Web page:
Houchin is younger, very hard working Republican activist type who has mastered the nuts and bolts of local campaigns — and served effectively both as 9th District YR Chairman and on the Washington County Republican Central Committee as Vice Chairman.

Erin Houchin served so effectively as head of the Young Republicans in Washington County that they voted her out of office the week before the district caucus. (I'm told that it unfolded along the lines of "Well, I guess I'll run one more year" answered by "Not this year you won't.")

I'm sure that those involved in the McCain and Sodrel campaigns in the 9th District can attest to her hard work leading the district YRs--or rather attest to the shocking absence of it, since so very little was done on the part of the district YRs--and I'm sure that she got all sorts of campaign experience getting her husband elected as Washington County Prosecutor.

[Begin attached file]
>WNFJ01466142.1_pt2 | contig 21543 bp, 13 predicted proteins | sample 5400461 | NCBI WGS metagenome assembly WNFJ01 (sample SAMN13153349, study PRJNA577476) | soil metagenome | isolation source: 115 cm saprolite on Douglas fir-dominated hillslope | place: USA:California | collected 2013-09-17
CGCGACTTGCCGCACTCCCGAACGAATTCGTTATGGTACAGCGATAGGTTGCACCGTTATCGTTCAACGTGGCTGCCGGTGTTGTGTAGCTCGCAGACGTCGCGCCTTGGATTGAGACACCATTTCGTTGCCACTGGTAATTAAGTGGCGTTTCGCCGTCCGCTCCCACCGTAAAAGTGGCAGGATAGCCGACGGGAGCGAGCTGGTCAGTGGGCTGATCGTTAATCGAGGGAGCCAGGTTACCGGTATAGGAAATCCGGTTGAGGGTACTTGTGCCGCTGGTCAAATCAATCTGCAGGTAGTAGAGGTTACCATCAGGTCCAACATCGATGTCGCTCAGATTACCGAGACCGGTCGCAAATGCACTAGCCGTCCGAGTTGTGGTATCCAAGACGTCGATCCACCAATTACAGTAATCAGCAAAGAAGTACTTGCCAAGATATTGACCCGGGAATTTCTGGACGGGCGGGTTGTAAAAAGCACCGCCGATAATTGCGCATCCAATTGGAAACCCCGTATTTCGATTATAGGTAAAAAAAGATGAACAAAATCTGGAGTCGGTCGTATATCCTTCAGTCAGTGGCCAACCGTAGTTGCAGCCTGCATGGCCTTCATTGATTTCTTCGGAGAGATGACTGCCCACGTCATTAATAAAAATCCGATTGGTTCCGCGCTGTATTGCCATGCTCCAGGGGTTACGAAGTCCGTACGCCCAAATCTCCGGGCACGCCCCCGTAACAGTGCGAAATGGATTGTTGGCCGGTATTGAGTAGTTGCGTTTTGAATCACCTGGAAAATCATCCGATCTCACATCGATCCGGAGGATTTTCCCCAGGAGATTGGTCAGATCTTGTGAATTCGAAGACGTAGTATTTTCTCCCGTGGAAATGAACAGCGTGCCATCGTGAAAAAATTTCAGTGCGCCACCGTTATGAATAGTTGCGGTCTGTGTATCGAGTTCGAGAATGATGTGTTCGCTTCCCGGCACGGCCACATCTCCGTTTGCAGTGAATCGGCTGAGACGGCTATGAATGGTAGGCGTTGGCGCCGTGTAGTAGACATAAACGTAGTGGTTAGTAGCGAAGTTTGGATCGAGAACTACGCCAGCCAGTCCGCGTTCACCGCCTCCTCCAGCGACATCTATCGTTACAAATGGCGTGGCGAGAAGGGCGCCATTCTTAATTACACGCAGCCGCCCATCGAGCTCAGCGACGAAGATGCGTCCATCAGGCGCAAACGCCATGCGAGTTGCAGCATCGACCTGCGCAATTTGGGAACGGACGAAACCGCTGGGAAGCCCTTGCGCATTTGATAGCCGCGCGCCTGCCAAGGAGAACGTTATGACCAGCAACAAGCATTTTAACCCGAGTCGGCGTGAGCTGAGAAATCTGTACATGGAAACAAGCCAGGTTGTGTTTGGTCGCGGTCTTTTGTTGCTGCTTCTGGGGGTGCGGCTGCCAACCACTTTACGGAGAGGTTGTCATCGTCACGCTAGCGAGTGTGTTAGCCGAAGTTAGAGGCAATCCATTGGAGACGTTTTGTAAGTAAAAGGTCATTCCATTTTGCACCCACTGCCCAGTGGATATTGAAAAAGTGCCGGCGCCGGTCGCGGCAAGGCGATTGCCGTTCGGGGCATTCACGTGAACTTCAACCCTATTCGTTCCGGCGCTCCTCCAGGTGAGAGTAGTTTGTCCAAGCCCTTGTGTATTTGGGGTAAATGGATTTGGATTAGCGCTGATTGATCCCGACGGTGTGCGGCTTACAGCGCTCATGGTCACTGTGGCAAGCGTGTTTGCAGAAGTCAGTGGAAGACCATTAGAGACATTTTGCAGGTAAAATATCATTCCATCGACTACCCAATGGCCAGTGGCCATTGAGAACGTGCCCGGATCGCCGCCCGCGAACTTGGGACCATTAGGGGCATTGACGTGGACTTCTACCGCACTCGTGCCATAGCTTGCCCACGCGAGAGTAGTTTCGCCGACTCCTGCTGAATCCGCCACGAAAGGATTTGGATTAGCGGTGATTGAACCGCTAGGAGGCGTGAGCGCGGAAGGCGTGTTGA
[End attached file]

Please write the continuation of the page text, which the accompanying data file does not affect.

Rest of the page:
I'm also sure that she'll be spending a lot of time and effort in Washington County in 2010 to ensure that he gets reelected (Washington County likes to vote its prosecutors out after only one term, but judges there serve virtually for life). One can't blame her on that score, but one can also wonder what that will mean for her activity in the district at large in such a crucial election.

“So she has paid her dues early, lots of energy, idealism and courage,” the source said. She has particular strength in the central part of the district. Hayes is a very trusted old hand/long-time party guy who is very well-respected and well-known, particularly across the western region of the district.